A brief note about the economic environment in which Hassan’s democracy functioned is relevant to this discussion. Morocco’s attempt to democratize was less a result of Hassan II’s sudden embrace of democratic principles than part of Morocco’s campaign to become a member of the European Union (EU). Morocco submitted its application in July of 1987, but was turned down. Certainly the fact that Morocco is not in Europe played a role in the EU’s decision, however the EU’s critique of Morocco’s application focused on 1) the general lack of democracy; 2) human rights abuses, including torture; 3) detention of political prisoners; 4) the use of the death penalty; and 5) occupation of the Western Sahara. [25] Still, Morocco continues to court Europe and is particularly interested in the Mediterranean Partnership Initiative, which proposes to create a free trade zone, with agricultural products excluded, in the Mediterranean area. The hurdles are many as northern Europe is interested in Moroccan agricultural products but unwilling to invest in the region, instead preferring Eastern Europe. Southern Europe by contrast is less interested in the competition for its products, but more interested in investing in Morocco, particularly investing money from the northern European countries. [26] Additionally, human rights and democratization concerns will figure into any attempt to include Morocco in the Mediterranean Initiative.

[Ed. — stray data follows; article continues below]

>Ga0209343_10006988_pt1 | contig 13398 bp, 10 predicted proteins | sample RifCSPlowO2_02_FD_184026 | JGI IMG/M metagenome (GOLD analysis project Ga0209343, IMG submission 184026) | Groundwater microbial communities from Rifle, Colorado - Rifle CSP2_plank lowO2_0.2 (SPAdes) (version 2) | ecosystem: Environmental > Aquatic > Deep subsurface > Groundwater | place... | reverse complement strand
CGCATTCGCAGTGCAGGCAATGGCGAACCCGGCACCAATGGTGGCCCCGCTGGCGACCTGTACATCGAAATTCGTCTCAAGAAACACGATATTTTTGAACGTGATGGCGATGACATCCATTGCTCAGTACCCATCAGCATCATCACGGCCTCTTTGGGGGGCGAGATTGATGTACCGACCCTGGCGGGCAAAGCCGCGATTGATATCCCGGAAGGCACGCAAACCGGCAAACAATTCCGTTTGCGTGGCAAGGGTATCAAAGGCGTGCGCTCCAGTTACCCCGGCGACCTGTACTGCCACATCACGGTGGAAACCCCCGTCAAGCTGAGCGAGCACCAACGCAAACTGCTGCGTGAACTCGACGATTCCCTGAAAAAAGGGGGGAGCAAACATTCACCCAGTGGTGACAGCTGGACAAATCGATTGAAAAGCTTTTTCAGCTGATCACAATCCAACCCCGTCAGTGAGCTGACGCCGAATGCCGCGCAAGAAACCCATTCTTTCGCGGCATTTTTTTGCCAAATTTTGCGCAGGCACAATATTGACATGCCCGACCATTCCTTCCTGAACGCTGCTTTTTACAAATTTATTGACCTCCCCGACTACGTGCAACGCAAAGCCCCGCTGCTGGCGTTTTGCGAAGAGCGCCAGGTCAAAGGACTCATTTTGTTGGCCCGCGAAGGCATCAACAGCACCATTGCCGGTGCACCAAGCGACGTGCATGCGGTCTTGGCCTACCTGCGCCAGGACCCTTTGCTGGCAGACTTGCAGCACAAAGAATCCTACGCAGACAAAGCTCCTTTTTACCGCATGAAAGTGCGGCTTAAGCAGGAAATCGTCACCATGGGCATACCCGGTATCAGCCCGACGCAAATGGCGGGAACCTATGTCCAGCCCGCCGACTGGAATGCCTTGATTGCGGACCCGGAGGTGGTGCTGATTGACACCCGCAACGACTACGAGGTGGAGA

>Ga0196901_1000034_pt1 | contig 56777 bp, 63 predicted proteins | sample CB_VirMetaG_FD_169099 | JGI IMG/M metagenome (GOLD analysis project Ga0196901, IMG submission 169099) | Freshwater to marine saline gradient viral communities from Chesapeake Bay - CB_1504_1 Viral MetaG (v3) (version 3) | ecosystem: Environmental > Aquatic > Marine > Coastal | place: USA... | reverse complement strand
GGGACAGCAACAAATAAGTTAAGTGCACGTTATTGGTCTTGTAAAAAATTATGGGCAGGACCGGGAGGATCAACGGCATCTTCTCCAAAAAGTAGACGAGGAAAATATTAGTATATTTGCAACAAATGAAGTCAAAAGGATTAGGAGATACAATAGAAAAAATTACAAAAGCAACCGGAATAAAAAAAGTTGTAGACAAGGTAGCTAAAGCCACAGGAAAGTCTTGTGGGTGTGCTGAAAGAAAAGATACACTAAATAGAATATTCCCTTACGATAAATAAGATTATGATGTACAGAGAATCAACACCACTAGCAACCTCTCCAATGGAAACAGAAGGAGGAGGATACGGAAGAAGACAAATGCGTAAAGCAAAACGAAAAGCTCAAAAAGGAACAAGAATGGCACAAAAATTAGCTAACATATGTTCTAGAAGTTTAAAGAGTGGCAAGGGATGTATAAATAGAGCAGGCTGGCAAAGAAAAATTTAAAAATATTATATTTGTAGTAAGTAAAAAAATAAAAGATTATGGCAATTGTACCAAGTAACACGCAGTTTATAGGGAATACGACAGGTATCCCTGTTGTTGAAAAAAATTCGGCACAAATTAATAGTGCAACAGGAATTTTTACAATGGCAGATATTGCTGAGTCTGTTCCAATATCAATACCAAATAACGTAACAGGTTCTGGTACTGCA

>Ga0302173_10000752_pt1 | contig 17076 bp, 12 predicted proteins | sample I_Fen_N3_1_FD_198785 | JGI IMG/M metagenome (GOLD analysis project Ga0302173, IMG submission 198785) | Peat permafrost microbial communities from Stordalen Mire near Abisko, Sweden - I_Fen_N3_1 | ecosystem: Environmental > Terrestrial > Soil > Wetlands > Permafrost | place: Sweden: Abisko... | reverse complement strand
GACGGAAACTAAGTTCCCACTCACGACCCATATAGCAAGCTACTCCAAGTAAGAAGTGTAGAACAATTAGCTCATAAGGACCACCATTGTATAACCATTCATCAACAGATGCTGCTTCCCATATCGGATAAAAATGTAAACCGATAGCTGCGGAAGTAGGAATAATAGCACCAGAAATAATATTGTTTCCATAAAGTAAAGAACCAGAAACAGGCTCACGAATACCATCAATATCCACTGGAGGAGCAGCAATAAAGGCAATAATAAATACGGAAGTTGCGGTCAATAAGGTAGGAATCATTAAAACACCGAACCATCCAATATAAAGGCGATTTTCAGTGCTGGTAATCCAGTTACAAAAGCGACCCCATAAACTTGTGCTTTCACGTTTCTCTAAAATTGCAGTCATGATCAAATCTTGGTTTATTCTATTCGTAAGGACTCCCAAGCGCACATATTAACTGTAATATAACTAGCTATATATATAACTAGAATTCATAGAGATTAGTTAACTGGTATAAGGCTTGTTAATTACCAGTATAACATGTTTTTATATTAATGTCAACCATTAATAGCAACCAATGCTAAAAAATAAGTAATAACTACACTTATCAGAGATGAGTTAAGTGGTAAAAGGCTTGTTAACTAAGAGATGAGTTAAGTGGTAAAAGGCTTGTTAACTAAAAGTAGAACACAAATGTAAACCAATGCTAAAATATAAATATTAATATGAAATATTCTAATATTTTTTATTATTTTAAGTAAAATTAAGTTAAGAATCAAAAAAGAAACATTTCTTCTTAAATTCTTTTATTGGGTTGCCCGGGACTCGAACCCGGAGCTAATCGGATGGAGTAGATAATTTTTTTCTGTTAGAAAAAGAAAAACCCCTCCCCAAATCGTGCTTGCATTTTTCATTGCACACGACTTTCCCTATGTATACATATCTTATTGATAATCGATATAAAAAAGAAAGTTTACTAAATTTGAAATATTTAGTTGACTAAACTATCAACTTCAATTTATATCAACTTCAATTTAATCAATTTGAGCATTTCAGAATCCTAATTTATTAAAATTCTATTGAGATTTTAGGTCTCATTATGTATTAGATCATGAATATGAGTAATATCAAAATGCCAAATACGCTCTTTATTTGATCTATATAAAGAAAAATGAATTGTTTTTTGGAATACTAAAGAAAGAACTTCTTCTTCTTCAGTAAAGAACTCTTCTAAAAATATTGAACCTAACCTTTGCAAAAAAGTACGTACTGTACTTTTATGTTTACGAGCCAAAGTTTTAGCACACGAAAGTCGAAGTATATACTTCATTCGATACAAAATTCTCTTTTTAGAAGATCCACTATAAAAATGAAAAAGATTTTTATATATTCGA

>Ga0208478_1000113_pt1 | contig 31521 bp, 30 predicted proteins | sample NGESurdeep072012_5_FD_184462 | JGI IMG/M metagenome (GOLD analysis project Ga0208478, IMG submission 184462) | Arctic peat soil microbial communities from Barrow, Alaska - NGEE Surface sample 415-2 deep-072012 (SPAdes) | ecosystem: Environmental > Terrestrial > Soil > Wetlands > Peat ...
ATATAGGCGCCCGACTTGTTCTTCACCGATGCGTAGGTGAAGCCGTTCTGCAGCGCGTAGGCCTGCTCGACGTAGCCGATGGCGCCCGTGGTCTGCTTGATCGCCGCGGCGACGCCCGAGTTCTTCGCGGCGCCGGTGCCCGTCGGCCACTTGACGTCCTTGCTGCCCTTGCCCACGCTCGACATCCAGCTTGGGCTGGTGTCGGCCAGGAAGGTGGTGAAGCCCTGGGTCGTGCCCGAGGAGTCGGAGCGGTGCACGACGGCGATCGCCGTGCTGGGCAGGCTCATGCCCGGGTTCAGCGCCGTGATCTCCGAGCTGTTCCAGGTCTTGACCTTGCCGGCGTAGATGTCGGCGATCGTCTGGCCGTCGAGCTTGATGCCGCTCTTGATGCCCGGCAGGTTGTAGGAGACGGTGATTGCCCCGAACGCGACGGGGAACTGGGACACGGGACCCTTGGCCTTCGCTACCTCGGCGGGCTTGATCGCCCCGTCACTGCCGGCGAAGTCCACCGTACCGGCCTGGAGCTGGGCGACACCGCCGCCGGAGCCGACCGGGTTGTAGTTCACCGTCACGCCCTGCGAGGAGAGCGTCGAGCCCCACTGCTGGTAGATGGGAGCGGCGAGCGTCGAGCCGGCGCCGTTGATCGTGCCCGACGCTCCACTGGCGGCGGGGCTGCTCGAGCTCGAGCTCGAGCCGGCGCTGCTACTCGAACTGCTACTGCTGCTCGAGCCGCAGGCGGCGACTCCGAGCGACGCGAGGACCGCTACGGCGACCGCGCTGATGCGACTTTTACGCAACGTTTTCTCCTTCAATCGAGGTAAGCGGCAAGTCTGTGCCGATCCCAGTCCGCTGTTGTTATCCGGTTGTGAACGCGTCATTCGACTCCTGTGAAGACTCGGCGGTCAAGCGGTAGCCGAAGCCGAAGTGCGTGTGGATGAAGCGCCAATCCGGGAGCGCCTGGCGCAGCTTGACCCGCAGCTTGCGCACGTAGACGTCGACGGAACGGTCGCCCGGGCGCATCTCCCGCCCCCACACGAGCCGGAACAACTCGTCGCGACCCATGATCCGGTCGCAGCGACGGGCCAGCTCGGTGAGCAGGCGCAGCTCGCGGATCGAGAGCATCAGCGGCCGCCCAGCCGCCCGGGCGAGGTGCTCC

Economic integration is viewed by the monarch as key to Morocco’s economic development. Morocco’s economic problems are many and include a huge foreign debt, a growing population, two-thirds of whom are under the age of 25, an unemployment rate conservatively estimated at 25 percent, and years of recurring drought. The education system is bursting at the seams in urban areas. [27] Complicating matters, the 1994 census revealed that for the first time in Morocco’s history, its urban population outnumbered its rural population. [28] Additionally, the gap between the rich and the poor is increasing and many Moroccans are fleeing to Europe in search of economic opportunities.